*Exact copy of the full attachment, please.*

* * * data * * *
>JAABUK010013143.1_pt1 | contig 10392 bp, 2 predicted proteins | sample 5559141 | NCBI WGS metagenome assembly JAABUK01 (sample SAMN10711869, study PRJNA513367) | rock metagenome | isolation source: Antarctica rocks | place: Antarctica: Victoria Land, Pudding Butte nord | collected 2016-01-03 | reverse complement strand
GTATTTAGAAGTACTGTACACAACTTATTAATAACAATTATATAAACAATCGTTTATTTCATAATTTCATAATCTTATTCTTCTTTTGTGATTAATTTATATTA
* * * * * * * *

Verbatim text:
>JAABUK010013143.1_pt1 | contig 10392 bp, 2 predicted proteins | sample 5559141 | NCBI WGS metagenome assembly JAABUK01 (sample SAMN10711869, study PRJNA513367) | rock metagenome | isolation source: Antarctica rocks | place: Antarctica: Victoria Land, Pudding Butte nord | collected 2016-01-03 | reverse complement strand
GTATTTAGAAGTACTGTACACAACTTATTAATAACAATTATATAAACAATCGTTTATTTCATAATTTCATAATCTTATTCTTCTTTTGTGATTAATTTATATTA